“Oh, just a wee whilie,” said the baker.
“I see. You want to shield him. — You have been playing the truant, have ‘ee? Am I to throw away gude money on you for this to be the end o’t?”
“Dinna be hard on him, John,” pleaded the baker. “A boy’s but a boy. Dinna thrash him.”
“Me thrash him!” cried Gourlay. “I pay the High School of Skeighan to thrash him, and I’ll take damned good care I get my money’s worth. I don’t mean to hire dowgs and bark for mysell.”
He grabbed his son by the coat collar and swung him out the room. Down High Street he marched, carrying his cub by the scruff of the neck as you might carry a dirty puppy to an outhouse. John was black in the face; time and again in his wrath Gourlay swung him off the ground. Grocers coming to their doors, to scatter fresh yellow sawdust on the old, now trampled black and wet on the sills, stared sideways, chins up and mouths open, after the strange spectacle. But Gourlay splashed on amid the staring crowd, never looking to the right or left.
Opposite the Fiddler’s Inn whom should they meet but Wilson! A snigger shot to his features at the sight. Gourlay swung the boy up; for a moment a wild impulse surged within him to club his rival with his own son.
He marched into the vestibule of the High School, the boy dangling from his great hand.
“Where’s your gaffer?” he roared at the janitor.
“Gaffer?” blinked the janitor.
“Gaffer, dominie, whatever the damn you ca’ him — the fellow that runs the business.”
“The Headmaster!” said the janitor.
“Heidmaister, ay,” said Gourlay in scorn, and went trampling after the janitor down a long wooden corridor. A door was flung open showing a classroom where the Headmaster was seated teaching Greek.
The sudden appearance of the great-chested figure in the door, with his fierce, gleaming eyes, and the rain-beads shining on his frieze coat, brought into the close academic air the sharp, strong gust of an outer world.
“I believe I pay you to look after that boy,” thundered Gourlay. “Is this the way you do your work?” And with the word he sent his son spinning along the floor like a curling-stone, till he rattled, a wet, huddled lump, against a row of chairs. John slunk bleeding behind the master.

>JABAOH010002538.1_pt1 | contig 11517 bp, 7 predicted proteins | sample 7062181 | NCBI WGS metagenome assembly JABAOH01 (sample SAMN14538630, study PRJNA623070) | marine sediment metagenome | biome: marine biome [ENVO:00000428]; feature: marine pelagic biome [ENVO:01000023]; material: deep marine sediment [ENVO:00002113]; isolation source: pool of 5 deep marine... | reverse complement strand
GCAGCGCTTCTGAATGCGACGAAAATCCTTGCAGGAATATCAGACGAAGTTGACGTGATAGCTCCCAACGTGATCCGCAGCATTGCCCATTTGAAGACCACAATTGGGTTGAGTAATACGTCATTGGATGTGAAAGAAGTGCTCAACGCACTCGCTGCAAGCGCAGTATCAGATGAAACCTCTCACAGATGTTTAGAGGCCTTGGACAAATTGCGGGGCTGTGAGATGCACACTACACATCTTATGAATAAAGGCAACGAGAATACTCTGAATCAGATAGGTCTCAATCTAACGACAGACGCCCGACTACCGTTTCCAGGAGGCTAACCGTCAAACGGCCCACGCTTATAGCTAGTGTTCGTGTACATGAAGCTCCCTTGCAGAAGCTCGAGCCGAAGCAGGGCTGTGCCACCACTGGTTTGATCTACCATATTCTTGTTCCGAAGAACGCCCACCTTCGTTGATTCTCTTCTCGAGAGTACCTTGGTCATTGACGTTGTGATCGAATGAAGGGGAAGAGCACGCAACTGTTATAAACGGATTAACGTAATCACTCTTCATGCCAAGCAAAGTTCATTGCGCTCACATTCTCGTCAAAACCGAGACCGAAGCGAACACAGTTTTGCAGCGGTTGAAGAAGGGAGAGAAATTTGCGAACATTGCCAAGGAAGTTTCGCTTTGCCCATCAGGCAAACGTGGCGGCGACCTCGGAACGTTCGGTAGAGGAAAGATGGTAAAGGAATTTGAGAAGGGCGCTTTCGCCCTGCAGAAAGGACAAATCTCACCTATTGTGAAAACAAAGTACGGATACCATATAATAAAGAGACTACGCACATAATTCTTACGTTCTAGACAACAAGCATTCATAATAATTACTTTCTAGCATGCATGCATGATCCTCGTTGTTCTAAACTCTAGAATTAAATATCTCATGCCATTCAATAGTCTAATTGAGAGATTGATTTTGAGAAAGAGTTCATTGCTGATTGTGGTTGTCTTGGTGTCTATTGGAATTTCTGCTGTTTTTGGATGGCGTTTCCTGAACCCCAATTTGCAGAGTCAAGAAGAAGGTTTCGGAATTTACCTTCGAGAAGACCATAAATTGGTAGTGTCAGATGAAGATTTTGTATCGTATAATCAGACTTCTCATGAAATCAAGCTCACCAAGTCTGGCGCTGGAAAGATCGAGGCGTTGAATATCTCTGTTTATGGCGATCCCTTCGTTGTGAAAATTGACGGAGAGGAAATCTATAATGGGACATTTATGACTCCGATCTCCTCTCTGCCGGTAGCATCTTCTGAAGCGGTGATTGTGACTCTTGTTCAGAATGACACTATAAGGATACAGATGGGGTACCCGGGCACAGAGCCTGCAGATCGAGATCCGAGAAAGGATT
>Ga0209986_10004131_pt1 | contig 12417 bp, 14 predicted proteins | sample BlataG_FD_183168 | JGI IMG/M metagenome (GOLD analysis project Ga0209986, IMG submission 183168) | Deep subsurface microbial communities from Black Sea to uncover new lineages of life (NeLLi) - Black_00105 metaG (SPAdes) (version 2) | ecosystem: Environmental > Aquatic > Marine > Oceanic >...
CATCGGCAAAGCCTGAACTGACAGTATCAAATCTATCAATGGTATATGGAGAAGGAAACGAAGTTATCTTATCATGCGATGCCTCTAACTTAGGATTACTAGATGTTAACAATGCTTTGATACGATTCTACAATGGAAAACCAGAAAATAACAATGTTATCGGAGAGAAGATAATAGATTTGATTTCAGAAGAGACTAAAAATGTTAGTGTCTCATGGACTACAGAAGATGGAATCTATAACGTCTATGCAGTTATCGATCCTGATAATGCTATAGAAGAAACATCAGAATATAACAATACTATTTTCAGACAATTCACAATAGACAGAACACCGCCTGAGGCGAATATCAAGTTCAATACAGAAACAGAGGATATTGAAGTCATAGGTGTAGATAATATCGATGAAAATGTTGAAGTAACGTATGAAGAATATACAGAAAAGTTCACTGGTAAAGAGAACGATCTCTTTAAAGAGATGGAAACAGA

“Really?” said MacCandlish, rising in protest.
“Don’t ‘really’ me, sir! I pay you to teach that boy, and you allow him to run idle in the streets. What have you to seh?”
“But what can I do?” bleated MacCandlish, with a white spread of deprecating hands.
The stronger man took the grit from his limbs.
“Do — do? Damn it, sir, am I to be your dominie? Am I to teach you your duty? Do! Flog him, flog him, flog him! If you don’t send him hame wi’ the welts on him as thick as that forefinger, I’ll have a word to say to you-ou, Misterr MacCandlish!”
He was gone — they heard him go clumping along the corridor.
Thereafter young Gourlay had to stick to his books. And, as we know, the forced union of opposites breeds the greater disgust between them. However, his school days would soon be over, and meanwhile it was fine to pose on his journeys to and fro as Young Hopeful of the Green Shutters.
He was smoking at Skeighan Station on an afternoon, as the Barbie train was on the point of starting. He was staying on the platform till the last moment, in order to show the people how nicely he could bring the smoke down his nostrils — his “Prince of Wales’s feathers” he called the great, curling puffs. As he dallied, a little aback from an open window, he heard a voice which he knew mentioning the Gourlays. It was Templandmuir who was speaking.
“I see that Gourlay has lost his final appeal in that lawsuit of his,” said the Templar.
“D’ye tell me that?” said a strange voice. Then —“Gosh, he must have lost infernal!”
“Atweel has he that,” said Templandmuir. “The costs must have been enormous, and then there’s the damages. He would have been better to settle’t and be done wi’t, but his pride made him fight it to the hindmost! It has made touch the boddom of his purse, I’ll wager ye. Weel, weel, it’ll help to subdue his pride a bit, and muckle was the need o’ that.”
Young Gourlay was seized with a sudden fear. The prosperity of the House with the Green Shutters had been a fact of his existence; it had never entered his boyish mind to question its continuance. But a weakening doubt stole through his limbs. What would become of him if the Gourlays were threatened with disaster? He had a terrifying vision of himself as a lonely atomy, adrift on a tossing world, cut off from his anchorage.
“Mother, are we ever likely to be ill off?” he asked his mother that evening.
She ran her fingers through his hair, pushing it back from his brow fondly. He was as tall as herself now.
“No, no, dear; what makes ye think that? Your father has always had a grand business, and I brought a hantle money to the house.”
“Hokey!” said the youth, “when Ah’m in the business Ah’ll have the times!”
Last updated Monday, December 22, 2014 at 10:47